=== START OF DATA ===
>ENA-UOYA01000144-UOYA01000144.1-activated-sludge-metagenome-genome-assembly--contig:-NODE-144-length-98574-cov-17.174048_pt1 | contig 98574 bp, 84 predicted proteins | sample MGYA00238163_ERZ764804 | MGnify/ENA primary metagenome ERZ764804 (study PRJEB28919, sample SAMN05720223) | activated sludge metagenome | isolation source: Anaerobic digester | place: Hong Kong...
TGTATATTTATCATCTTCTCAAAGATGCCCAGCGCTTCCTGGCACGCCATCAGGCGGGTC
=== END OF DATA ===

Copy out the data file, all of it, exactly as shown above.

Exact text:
>ENA-UOYA01000144-UOYA01000144.1-activated-sludge-metagenome-genome-assembly--contig:-NODE-144-length-98574-cov-17.174048_pt1 | contig 98574 bp, 84 predicted proteins | sample MGYA00238163_ERZ764804 | MGnify/ENA primary metagenome ERZ764804 (study PRJEB28919, sample SAMN05720223) | activated sludge metagenome | isolation source: Anaerobic digester | place: Hong Kong...
TGTATATTTATCATCTTCTCAAAGATGCCCAGCGCTTCCTGGCACGCCATCAGGCGGGTC